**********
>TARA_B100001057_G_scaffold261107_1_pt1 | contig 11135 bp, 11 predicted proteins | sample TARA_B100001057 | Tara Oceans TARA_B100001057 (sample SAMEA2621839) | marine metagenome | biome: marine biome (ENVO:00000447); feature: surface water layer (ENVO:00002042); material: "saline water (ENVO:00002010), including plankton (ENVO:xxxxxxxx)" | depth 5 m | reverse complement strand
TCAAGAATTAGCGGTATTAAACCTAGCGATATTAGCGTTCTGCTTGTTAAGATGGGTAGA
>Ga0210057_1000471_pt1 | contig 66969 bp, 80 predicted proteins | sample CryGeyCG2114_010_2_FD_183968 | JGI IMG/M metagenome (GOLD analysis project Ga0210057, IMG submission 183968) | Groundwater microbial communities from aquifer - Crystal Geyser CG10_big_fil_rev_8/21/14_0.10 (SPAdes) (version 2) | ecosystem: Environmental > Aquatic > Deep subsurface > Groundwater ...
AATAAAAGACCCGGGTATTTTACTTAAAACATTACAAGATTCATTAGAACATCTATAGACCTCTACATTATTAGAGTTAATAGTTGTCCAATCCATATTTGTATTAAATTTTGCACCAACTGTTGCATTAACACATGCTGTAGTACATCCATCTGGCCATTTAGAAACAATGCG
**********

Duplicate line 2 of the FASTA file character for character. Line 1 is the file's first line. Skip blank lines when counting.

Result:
TCAAGAATTAGCGGTATTAAACCTAGCGATATTAGCGTTCTGCTTGTTAAGATGGGTAGA